Sundgren (ID 84212) v. Green et al

Filing 34

MEMORANDUM AND ORDER ENTERED: Plaintiff's Motions to Appoint Counsel 20 & 25 are denied without prejudice. Signed by Magistrate Judge David J. Waxse on 06/16/17. Mailed to pro se party Matthew Sundgren by regular mail. (smnd)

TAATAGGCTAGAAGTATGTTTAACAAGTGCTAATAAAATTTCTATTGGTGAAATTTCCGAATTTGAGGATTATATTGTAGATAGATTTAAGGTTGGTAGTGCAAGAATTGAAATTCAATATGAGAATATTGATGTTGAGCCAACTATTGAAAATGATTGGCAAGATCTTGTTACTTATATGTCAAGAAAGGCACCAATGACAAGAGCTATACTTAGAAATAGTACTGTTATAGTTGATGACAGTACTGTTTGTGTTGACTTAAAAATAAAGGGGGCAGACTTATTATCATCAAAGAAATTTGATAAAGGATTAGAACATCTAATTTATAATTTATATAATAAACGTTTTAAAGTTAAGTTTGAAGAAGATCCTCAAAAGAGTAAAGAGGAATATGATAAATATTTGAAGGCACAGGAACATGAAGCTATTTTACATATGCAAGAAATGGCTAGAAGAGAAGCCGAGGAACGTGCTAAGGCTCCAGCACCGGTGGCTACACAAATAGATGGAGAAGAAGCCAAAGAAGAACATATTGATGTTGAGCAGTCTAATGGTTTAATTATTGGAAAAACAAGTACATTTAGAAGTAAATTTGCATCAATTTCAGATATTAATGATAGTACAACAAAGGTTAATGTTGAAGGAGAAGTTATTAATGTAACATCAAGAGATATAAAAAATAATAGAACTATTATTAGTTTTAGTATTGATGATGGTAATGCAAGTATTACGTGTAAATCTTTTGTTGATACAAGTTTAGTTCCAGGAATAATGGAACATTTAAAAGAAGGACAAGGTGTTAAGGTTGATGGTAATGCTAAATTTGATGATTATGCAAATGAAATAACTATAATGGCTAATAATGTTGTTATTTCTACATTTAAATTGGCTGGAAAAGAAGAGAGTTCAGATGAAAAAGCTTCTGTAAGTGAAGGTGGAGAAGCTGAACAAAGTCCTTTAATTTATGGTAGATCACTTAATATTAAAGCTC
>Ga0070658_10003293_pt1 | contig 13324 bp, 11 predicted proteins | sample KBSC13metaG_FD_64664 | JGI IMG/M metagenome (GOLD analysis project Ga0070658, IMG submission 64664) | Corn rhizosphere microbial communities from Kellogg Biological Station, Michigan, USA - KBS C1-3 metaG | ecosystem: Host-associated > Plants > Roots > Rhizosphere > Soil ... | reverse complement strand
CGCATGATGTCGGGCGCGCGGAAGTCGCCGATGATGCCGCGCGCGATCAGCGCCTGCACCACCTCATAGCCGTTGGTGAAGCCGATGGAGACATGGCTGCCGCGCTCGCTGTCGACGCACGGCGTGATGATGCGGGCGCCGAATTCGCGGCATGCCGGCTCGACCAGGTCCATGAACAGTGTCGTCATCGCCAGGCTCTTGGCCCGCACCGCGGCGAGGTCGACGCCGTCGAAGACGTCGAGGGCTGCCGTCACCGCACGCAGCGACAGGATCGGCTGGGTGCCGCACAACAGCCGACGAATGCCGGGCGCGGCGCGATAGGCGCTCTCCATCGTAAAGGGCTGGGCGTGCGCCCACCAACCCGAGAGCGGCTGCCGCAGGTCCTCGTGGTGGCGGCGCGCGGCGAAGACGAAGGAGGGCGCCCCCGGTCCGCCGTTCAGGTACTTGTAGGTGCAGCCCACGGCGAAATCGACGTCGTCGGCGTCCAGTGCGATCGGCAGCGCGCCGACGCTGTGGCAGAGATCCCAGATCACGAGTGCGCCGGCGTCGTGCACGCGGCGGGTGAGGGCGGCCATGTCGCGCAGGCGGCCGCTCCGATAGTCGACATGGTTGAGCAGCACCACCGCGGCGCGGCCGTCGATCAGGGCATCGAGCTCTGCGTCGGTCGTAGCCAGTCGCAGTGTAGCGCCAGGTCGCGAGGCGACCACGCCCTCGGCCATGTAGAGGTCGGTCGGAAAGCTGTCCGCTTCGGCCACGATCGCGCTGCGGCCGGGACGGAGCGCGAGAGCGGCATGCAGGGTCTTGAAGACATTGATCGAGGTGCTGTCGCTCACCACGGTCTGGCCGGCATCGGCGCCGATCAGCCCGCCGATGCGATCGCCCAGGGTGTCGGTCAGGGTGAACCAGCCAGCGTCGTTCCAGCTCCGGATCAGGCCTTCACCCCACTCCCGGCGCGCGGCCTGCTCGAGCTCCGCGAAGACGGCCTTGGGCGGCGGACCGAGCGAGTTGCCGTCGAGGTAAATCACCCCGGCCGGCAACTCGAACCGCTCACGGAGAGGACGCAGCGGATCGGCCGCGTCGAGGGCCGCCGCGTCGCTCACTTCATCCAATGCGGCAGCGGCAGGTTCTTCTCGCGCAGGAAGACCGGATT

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IN THE UNITED STATES DISTRICT COURT FOR THE DISTRICT OF KANSAS MATTHEW SUNDGREN, Plaintiff, v. Case No. 15-3275-DDC-DJW THOMAS LOOMIS, Defendants. MEMORANDUM AND ORDER Before the Court are Plaintiffs two Motions to Appoint Counsel (Docs. 20 & 25), both of which are unopposed. Having considered the motions, the Court declines to appoint counsel. There is no constitutional right to appointment of counsel in a civil case. Durre v. Dempsey, 869 F.2d 543, 547 (10th Cir. 1989); Carper v. Deland, 54 F.3d 613, 616 (10th Cir. 1995). The decision whether to appoint counsel in a civil matter lies in the discretion of the district court. Williams v. Meese, 926 F.2d 994, 996 (10th Cir. 1991). “The burden is on the applicant to convince the court that there is sufficient merit to his claim to warrant the appointment of counsel.” Steffey v. Orman, 461 F.3d 1218, 1223 (10th Cir. 2006)(citing Hill v. SmithKline Beecham Corp., 393 F.3d 1111, 1115 (10th Cir. 2004). It is not enough “that having counsel appointed would have assisted [the prisoner] in presenting his strongest possible case, [as] the same could be said in any case.” Steffey, 461 F.3d at 1223 (citing Rucks v. Boergermann, 57 F.3d 978, 979 (10th Cir. 1995). In deciding whether to appoint counsel, the district court should consider “the merits of the prisoner’s claims, the nature and complexity of the factual and legal issues, and the prisoner’s ability to investigate the facts and present his claims.” Rucks, 57 F.3d at 979; Hill, 393 F.3d at 1115. Considering the above factors, the Court concludes in this case that (1) it is not clear at this juncture that Plaintiff has asserted a colorable claim; (2) the issues are not complex; and (3) Plaintiff appears capable of adequately presenting facts and arguments. At the very least, there is a question as to whether Plaintiff has exhausted his administrative remedies. Plaintiff is capable of producing information supporting his exhaustion. Accordingly, the Court denies Plaintiff’s motions to appoint counsel at this time. However, this denial is without prejudice. If it becomes apparent that appointed counsel is necessary as this case further progresses, Plaintiff may renew his motion. IT IS THEREFORE ORDERED BY THE COURT that Plaintiffs’ Motions to Appoint Counsel (Docs. 20 & 25) are denied without prejudice. IT IS SO ORDERED. Dated June 16, 2017, at Kansas City, Kansas. s/ David J. Waxse David J. Waxse U.S. Magistrate Judge 2

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